OAKLAND -- It looked like it might be picked off. Darius Slay was tracking the ball -- or so it seemed -- after Jalen Richard beat linebacker Christian Jones. Oakland quarterback Derek Carr lofted the ball to Richard in a weird enough fashion that it really looked like a pick.
But it wasn't, turning into a 31-yard gain on what became the Oakland Raiders' game-winning drive, a complete failure to stop the Raiders during the Detroit Lions' 31-24 loss. And it's a sight that is just so familiar this season. The Lions have an offense good enough to win, a quarterback making play after play.
The defense just can't stop anyone. Can't do it on the ground. Can't do it in the air. And on a team for which quarterback Matthew Stafford is having a career year and has two receivers who can make almost any catch, that defense is going to be what dooms Detroit back to mediocrity. Again.
It has been atrocious almost every week. The defense hasn't allowed fewer than 20 points in a game since Week 2. The offense has put up 24 or more points in five of the Lions' past six games -- and Detroit has gone 2-4.
Detroit allowed 450 yards of offense against the Raiders, 171 on the ground and 279 in the air. Never mind that the Lions actually outgained Oakland. Their defense didn't help at all.
This happened on a day when the rest of the NFC North lost, when the Lions could have gained ground in the division and climbed back into the playoff race. Instead, the franchise couldn't take advantage and remained what it is -- a team that has parts and pieces to be successful but not enough to fully take advantage of opportunities when it has the chance to.
And with a defense like the one the Lions have now, it's not clear if they'll be able to do so this season.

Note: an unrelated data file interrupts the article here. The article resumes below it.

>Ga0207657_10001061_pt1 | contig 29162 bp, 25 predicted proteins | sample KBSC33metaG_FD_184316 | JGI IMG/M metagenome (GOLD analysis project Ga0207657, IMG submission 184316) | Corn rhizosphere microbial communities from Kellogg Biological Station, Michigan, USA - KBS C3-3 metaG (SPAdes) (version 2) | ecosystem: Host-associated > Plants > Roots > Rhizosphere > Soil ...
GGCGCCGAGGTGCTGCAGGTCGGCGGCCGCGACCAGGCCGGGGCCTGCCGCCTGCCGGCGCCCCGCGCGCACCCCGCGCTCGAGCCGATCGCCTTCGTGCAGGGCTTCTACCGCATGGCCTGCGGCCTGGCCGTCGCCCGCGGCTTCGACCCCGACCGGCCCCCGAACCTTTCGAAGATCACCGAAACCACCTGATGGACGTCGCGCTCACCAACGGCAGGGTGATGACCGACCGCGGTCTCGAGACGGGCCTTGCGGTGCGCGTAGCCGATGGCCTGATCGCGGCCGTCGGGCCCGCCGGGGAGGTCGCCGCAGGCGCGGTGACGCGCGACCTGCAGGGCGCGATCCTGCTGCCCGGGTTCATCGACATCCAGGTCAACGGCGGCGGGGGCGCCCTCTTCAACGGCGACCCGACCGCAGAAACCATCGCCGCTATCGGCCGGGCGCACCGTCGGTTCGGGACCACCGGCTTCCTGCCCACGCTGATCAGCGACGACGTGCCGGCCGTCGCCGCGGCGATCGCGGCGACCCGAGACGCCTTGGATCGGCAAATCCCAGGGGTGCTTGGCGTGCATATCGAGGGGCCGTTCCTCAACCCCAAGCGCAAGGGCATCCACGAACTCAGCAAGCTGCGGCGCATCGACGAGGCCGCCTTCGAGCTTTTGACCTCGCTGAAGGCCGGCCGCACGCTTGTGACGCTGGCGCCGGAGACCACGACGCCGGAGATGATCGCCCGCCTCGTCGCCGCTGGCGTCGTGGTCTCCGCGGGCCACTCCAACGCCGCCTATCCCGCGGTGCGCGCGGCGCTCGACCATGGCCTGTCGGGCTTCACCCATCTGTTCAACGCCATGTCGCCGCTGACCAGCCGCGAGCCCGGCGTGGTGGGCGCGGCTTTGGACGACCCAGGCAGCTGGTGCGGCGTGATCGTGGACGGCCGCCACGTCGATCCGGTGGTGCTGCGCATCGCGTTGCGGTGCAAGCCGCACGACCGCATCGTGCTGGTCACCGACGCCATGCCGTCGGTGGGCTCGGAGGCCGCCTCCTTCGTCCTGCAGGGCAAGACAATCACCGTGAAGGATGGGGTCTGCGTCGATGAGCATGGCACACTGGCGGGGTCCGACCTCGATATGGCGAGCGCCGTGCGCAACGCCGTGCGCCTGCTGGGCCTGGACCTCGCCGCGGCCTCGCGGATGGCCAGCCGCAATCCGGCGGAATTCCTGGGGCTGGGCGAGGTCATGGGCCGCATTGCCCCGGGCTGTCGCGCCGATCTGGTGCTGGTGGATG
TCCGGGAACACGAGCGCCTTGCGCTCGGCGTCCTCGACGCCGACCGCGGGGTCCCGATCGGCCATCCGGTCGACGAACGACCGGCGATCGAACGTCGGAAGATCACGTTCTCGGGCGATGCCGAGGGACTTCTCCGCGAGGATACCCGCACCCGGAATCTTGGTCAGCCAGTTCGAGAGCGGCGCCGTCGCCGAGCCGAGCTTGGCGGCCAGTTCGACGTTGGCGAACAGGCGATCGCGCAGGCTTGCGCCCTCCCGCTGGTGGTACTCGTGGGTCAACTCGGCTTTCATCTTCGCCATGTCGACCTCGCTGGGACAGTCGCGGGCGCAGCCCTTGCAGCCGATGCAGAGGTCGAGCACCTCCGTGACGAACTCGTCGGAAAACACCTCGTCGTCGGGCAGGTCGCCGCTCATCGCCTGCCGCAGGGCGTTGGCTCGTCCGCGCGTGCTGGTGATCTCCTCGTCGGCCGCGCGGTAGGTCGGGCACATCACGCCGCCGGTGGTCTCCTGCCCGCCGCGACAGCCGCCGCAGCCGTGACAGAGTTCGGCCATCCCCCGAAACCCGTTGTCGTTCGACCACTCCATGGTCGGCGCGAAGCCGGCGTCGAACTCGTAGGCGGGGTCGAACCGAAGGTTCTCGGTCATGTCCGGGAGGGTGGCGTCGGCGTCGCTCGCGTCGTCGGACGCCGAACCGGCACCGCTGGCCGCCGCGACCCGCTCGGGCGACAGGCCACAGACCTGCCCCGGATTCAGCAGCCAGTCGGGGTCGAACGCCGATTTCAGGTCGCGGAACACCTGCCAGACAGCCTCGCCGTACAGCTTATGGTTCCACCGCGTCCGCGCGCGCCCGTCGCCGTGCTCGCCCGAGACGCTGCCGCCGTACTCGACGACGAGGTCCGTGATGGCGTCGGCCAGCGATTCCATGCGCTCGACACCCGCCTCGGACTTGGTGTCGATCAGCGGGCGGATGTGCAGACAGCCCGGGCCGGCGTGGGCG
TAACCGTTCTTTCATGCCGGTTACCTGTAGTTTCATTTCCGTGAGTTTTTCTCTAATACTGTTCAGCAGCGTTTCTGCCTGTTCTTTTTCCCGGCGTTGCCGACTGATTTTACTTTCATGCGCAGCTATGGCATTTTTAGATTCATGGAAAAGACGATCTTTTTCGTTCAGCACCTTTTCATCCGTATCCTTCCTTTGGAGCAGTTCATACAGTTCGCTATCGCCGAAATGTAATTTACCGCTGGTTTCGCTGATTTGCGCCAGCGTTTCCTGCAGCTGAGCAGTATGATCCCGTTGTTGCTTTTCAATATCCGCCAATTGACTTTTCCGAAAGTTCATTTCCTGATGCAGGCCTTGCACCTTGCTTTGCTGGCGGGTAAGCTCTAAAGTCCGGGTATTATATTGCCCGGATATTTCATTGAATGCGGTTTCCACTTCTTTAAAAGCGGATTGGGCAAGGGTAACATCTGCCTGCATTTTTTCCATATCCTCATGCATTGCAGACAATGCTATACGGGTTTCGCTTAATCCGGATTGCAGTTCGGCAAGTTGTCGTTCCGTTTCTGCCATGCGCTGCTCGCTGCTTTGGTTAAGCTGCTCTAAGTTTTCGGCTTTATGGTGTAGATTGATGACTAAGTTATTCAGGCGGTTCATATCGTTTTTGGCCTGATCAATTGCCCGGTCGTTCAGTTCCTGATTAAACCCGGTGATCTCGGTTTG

Pivotal play: It was the last one the Lions ran -- and it was a weird one. With one down to essentially tie the game, the Lions took receivers Marvin Jones, Kenny Golladay and Danny Amendola off the field -- and already had T.J. Hockenson out seeking medical attention. So, Detroit took out two 100-yard receivers and a reliable third-down option for a heavy play-action play and an end zone pass to tight end Logan Thomas that was predictably broken up. Just an awful playcall for that situation, when you're going to rely on Stafford to make the pass. So why take away his top playmakers?
QB breakdown: Yes, he threw an interception, but Stafford continued his consistent play, completing 26 of 41 passes for 406 yards, three touchdowns and the pick. He had a passer rating over 100 again and spread the ball out well, with at least four targets to four different players. That included his favorite target, Jones, who had eight catches for 126 yards. The offense stalled in the second half, but that wasn't totally on Stafford.
Promising trend: J.D. McKissic isn't a prototypical running back, and if you're the Lions, you likely don’t want him to be your lead rusher on a game-to-game basis. But the catch-all running back with receiving skills continues to carve out a specific role in the offense. On Sunday, that role seemed to grow ever so slightly, as he was targeted three times -- resulting in three receptions for 40 yards and a touchdown -- and ran four times for 32 yards. Detroit needs a stronger run game but continues to show it has something in McKissic.